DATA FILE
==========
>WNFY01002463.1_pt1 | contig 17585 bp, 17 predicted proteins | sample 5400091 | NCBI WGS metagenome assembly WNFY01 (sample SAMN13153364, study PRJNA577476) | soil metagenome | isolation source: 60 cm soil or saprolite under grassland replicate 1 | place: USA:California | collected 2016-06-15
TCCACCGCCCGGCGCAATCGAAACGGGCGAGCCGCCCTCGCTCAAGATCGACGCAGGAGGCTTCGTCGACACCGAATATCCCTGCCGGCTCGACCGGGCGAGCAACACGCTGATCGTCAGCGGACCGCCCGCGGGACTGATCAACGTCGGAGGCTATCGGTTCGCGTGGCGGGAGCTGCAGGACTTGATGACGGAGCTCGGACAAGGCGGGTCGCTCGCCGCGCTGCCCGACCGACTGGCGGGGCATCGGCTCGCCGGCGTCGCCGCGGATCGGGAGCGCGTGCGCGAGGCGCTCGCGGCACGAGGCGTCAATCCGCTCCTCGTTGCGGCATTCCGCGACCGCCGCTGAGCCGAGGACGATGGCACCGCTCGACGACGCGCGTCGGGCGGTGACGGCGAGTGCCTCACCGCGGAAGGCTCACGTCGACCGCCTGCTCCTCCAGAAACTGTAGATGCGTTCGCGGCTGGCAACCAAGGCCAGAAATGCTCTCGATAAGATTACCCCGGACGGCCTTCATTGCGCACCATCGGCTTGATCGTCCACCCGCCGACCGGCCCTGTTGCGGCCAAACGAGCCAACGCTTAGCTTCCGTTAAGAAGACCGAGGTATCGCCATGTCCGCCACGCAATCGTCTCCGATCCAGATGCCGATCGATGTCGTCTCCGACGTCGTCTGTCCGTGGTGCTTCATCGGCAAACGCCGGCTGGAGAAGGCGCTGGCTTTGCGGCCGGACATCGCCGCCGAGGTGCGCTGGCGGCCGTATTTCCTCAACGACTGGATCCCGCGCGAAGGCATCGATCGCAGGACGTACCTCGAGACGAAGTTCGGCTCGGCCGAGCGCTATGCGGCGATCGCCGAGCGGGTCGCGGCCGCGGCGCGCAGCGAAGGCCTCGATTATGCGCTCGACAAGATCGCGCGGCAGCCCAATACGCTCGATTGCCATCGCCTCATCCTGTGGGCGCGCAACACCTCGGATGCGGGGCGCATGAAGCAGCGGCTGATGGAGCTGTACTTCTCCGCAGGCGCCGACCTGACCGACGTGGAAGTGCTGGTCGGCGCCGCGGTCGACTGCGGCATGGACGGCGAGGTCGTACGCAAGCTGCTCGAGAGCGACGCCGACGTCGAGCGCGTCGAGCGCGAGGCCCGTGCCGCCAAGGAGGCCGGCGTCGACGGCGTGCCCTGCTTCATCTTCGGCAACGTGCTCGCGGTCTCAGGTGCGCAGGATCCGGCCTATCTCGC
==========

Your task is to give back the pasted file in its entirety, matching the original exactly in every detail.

>WNFY01002463.1_pt1 | contig 17585 bp, 17 predicted proteins | sample 5400091 | NCBI WGS metagenome assembly WNFY01 (sample SAMN13153364, study PRJNA577476) | soil metagenome | isolation source: 60 cm soil or saprolite under grassland replicate 1 | place: USA:California | collected 2016-06-15
TCCACCGCCCGGCGCAATCGAAACGGGCGAGCCGCCCTCGCTCAAGATCGACGCAGGAGGCTTCGTCGACACCGAATATCCCTGCCGGCTCGACCGGGCGAGCAACACGCTGATCGTCAGCGGACCGCCCGCGGGACTGATCAACGTCGGAGGCTATCGGTTCGCGTGGCGGGAGCTGCAGGACTTGATGACGGAGCTCGGACAAGGCGGGTCGCTCGCCGCGCTGCCCGACCGACTGGCGGGGCATCGGCTCGCCGGCGTCGCCGCGGATCGGGAGCGCGTGCGCGAGGCGCTCGCGGCACGAGGCGTCAATCCGCTCCTCGTTGCGGCATTCCGCGACCGCCGCTGAGCCGAGGACGATGGCACCGCTCGACGACGCGCGTCGGGCGGTGACGGCGAGTGCCTCACCGCGGAAGGCTCACGTCGACCGCCTGCTCCTCCAGAAACTGTAGATGCGTTCGCGGCTGGCAACCAAGGCCAGAAATGCTCTCGATAAGATTACCCCGGACGGCCTTCATTGCGCACCATCGGCTTGATCGTCCACCCGCCGACCGGCCCTGTTGCGGCCAAACGAGCCAACGCTTAGCTTCCGTTAAGAAGACCGAGGTATCGCCATGTCCGCCACGCAATCGTCTCCGATCCAGATGCCGATCGATGTCGTCTCCGACGTCGTCTGTCCGTGGTGCTTCATCGGCAAACGCCGGCTGGAGAAGGCGCTGGCTTTGCGGCCGGACATCGCCGCCGAGGTGCGCTGGCGGCCGTATTTCCTCAACGACTGGATCCCGCGCGAAGGCATCGATCGCAGGACGTACCTCGAGACGAAGTTCGGCTCGGCCGAGCGCTATGCGGCGATCGCCGAGCGGGTCGCGGCCGCGGCGCGCAGCGAAGGCCTCGATTATGCGCTCGACAAGATCGCGCGGCAGCCCAATACGCTCGATTGCCATCGCCTCATCCTGTGGGCGCGCAACACCTCGGATGCGGGGCGCATGAAGCAGCGGCTGATGGAGCTGTACTTCTCCGCAGGCGCCGACCTGACCGACGTGGAAGTGCTGGTCGGCGCCGCGGTCGACTGCGGCATGGACGGCGAGGTCGTACGCAAGCTGCTCGAGAGCGACGCCGACGTCGAGCGCGTCGAGCGCGAGGCCCGTGCCGCCAAGGAGGCCGGCGTCGACGGCGTGCCCTGCTTCATCTTCGGCAACGTGCTCGCGGTCTCAGGTGCGCAGGATCCGGCCTATCTCGC